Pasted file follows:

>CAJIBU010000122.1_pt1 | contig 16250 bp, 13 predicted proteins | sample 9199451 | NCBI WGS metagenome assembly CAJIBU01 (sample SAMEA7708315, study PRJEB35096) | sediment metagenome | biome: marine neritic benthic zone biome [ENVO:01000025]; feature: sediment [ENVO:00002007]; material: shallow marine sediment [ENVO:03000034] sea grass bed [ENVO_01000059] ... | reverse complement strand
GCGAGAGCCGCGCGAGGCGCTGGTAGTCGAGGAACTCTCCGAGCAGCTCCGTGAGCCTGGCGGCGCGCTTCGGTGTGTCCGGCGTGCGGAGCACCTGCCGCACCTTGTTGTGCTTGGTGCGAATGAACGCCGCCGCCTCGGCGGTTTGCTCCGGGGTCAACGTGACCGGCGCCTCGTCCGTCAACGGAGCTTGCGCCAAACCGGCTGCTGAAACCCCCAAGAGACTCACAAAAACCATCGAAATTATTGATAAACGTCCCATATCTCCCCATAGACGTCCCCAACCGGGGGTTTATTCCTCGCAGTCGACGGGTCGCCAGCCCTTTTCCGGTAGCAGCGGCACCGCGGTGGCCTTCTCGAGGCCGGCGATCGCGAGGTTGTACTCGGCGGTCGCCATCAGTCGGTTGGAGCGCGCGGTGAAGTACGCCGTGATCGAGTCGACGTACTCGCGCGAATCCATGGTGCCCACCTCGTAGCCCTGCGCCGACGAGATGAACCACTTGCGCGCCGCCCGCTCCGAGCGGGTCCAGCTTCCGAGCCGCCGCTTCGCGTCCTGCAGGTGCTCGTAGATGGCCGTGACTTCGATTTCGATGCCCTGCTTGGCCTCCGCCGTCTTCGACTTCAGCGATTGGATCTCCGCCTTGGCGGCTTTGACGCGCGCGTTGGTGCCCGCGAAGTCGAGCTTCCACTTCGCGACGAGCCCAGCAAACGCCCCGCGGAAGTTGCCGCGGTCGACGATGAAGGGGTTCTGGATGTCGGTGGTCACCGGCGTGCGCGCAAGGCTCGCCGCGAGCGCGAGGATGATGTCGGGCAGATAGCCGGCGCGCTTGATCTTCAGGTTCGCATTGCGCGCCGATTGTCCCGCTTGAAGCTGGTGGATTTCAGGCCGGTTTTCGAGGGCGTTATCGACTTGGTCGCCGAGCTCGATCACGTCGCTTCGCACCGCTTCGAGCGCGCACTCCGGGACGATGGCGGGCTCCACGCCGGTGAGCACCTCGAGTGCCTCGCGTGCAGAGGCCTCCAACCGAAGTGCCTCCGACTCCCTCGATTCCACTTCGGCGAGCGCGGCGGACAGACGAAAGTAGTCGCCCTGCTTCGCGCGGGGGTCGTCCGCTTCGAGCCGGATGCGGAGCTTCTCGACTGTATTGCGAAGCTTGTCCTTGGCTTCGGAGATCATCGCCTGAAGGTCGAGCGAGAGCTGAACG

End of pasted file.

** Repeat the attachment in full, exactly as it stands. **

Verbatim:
>CAJIBU010000122.1_pt1 | contig 16250 bp, 13 predicted proteins | sample 9199451 | NCBI WGS metagenome assembly CAJIBU01 (sample SAMEA7708315, study PRJEB35096) | sediment metagenome | biome: marine neritic benthic zone biome [ENVO:01000025]; feature: sediment [ENVO:00002007]; material: shallow marine sediment [ENVO:03000034] sea grass bed [ENVO_01000059] ... | reverse complement strand
GCGAGAGCCGCGCGAGGCGCTGGTAGTCGAGGAACTCTCCGAGCAGCTCCGTGAGCCTGGCGGCGCGCTTCGGTGTGTCCGGCGTGCGGAGCACCTGCCGCACCTTGTTGTGCTTGGTGCGAATGAACGCCGCCGCCTCGGCGGTTTGCTCCGGGGTCAACGTGACCGGCGCCTCGTCCGTCAACGGAGCTTGCGCCAAACCGGCTGCTGAAACCCCCAAGAGACTCACAAAAACCATCGAAATTATTGATAAACGTCCCATATCTCCCCATAGACGTCCCCAACCGGGGGTTTATTCCTCGCAGTCGACGGGTCGCCAGCCCTTTTCCGGTAGCAGCGGCACCGCGGTGGCCTTCTCGAGGCCGGCGATCGCGAGGTTGTACTCGGCGGTCGCCATCAGTCGGTTGGAGCGCGCGGTGAAGTACGCCGTGATCGAGTCGACGTACTCGCGCGAATCCATGGTGCCCACCTCGTAGCCCTGCGCCGACGAGATGAACCACTTGCGCGCCGCCCGCTCCGAGCGGGTCCAGCTTCCGAGCCGCCGCTTCGCGTCCTGCAGGTGCTCGTAGATGGCCGTGACTTCGATTTCGATGCCCTGCTTGGCCTCCGCCGTCTTCGACTTCAGCGATTGGATCTCCGCCTTGGCGGCTTTGACGCGCGCGTTGGTGCCCGCGAAGTCGAGCTTCCACTTCGCGACGAGCCCAGCAAACGCCCCGCGGAAGTTGCCGCGGTCGACGATGAAGGGGTTCTGGATGTCGGTGGTCACCGGCGTGCGCGCAAGGCTCGCCGCGAGCGCGAGGATGATGTCGGGCAGATAGCCGGCGCGCTTGATCTTCAGGTTCGCATTGCGCGCCGATTGTCCCGCTTGAAGCTGGTGGATTTCAGGCCGGTTTTCGAGGGCGTTATCGACTTGGTCGCCGAGCTCGATCACGTCGCTTCGCACCGCTTCGAGCGCGCACTCCGGGACGATGGCGGGCTCCACGCCGGTGAGCACCTCGAGTGCCTCGCGTGCAGAGGCCTCCAACCGAAGTGCCTCCGACTCCCTCGATTCCACTTCGGCGAGCGCGGCGGACAGACGAAAGTAGTCGCCCTGCTTCGCGCGGGGGTCGTCCGCTTCGAGCCGGATGCGGAGCTTCTCGACTGTATTGCGAAGCTTGTCCTTGGCTTCGGAGATCATCGCCTGAAGGTCGAGCGAGAGCTGAACG